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European Union companies will be more willing to invest in China if the country's overcapacity problems are reduced, said Joerg Wuttke, president of the European Union Chamber of Commerce in China.

Wuttke said that the EU's investment in China dropped by 25 percent last year. He said that China's overcapacity actually makes it difficult for European companies in the home markets and also third markets. If the overcapacity problem is fixed, they will actually be willing to invest in upscale, sustainable products and projects.

"So if China is willing to go through with strong political will in order to eliminate the overcapacity, I think Europeans will be more interested in investing in upscale, top-end technologies, in those respective sectors," he said before the chamber released a report Monday in Beijing about China's overcapacity.

The European Chamber of Commerce in China released a new major report, Overcapacity in China: An Impediment to the Party's Reform Agenda, which provides a detailed examination of the causes and consequences of overcapacity in eight key industries and analyzes the developments that have taken place since the European Chamber published its original report on this topic in 2009.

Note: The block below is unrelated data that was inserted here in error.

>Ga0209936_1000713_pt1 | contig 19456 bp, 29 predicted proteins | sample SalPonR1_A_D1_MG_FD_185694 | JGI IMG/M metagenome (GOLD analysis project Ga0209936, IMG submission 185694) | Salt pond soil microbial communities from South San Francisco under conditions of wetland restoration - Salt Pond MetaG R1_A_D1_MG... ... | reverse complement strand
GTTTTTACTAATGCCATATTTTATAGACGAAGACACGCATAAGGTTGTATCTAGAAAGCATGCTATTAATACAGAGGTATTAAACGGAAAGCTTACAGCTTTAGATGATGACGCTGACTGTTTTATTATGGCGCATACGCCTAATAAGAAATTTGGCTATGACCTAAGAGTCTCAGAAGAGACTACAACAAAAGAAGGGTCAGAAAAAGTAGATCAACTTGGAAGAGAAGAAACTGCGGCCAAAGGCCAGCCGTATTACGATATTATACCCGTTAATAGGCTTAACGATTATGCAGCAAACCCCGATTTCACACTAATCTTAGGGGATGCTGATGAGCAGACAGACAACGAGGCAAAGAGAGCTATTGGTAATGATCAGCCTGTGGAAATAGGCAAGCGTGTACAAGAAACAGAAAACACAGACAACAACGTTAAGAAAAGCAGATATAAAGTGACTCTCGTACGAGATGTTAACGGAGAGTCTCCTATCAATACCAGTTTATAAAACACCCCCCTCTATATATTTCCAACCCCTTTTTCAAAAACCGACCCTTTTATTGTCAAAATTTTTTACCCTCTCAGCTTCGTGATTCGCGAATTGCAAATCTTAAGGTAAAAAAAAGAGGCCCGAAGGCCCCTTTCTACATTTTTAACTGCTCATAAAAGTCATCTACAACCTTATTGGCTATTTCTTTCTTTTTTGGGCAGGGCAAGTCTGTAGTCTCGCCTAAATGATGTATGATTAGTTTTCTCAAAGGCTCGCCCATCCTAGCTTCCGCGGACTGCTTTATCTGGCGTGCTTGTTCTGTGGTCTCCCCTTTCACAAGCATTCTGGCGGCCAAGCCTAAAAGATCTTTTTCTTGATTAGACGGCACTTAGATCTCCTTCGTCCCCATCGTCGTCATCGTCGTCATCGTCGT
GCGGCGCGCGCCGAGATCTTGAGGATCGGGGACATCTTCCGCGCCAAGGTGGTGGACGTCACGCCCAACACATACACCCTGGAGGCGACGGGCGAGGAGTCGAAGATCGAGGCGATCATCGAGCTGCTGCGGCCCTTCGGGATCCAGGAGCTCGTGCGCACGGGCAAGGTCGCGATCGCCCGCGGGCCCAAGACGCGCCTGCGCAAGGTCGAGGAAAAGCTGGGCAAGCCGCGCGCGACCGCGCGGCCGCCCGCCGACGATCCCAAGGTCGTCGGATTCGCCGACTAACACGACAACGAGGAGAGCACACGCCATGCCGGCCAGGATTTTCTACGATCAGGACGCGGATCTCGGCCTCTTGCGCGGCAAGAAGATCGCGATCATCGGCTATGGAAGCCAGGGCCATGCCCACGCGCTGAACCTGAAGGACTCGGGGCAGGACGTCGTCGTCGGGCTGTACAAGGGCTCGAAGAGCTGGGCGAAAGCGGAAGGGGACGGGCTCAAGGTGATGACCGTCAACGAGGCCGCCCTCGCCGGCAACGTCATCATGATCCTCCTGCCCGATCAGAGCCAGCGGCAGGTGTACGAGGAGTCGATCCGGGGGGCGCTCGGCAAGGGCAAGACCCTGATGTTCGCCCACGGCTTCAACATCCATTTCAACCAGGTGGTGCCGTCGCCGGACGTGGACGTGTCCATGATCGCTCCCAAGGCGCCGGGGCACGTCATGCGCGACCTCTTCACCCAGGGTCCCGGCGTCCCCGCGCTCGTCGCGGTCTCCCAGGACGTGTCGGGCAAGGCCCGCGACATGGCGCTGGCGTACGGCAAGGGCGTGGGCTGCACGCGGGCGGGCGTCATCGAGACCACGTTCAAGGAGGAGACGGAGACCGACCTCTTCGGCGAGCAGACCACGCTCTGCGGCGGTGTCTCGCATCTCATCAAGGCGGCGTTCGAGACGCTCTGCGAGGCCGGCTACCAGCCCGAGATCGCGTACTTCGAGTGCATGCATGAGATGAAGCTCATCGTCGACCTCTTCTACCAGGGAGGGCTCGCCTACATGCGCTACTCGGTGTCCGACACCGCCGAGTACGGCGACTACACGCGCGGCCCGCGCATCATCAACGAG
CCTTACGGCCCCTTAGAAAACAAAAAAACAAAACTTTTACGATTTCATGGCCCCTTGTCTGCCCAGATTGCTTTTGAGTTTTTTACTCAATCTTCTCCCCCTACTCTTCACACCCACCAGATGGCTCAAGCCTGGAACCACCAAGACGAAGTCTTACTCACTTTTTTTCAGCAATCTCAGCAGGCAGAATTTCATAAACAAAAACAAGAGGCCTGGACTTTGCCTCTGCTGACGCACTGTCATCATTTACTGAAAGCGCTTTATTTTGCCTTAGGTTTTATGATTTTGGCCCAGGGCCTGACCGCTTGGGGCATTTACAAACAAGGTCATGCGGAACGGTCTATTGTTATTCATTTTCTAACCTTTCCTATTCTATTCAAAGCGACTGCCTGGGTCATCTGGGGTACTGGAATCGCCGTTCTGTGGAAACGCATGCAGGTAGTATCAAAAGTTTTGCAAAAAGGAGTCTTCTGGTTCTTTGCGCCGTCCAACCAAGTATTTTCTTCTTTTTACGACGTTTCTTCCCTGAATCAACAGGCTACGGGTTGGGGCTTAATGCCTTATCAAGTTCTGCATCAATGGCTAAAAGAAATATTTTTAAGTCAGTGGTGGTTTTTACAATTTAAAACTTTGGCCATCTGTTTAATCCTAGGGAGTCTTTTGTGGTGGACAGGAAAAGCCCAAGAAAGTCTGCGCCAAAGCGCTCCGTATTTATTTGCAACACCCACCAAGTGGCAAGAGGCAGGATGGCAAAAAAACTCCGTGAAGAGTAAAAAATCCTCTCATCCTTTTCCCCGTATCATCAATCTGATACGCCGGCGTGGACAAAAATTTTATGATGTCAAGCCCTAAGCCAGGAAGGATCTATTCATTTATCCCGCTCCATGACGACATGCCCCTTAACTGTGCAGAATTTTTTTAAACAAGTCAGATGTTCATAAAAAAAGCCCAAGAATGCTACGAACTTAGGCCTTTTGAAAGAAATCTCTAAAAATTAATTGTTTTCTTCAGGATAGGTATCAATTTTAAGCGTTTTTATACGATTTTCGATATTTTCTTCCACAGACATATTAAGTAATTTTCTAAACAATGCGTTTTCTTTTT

The new report explains that although the central government has made great efforts to address excessive production capacity, factors such as regional protectionism and weak regulatory enforcement have hindered policy implementation.

"Without a sustained effort to address it now, overcapacity may well seriously impede the effectiveness of China's economic reform agenda," he said.

The report provides 30 recommendations that should be taken to address this deep-rooted problem. The EU Chamber hopes that they will also contribute to a strengthening of the government's resolve to implement the core tenet of the Third Plenum's Decision, establishing the market as the decisive force in China's economy.

"A review of our original study showed that the action plan we proposed in 2009 is still relevant today. We hope that our analysis and recommendations for 2016 will result in concrete actions by Chinese policy makers," he says.

"Although the Party's annual Central Economic Work Conference has listed addressing overcapacity as a priority every year from 2007 to 2015, fundamental changes have not yet taken place. Tackling overcapacity is now more urgent than ever: the cost of maintaining the status quo is far too high."

With the glass industry one of the main culprits when it comes to capacity, the sector must surely look to seize the opportunity to encourage more inward flows of money by getting its house properly in order.

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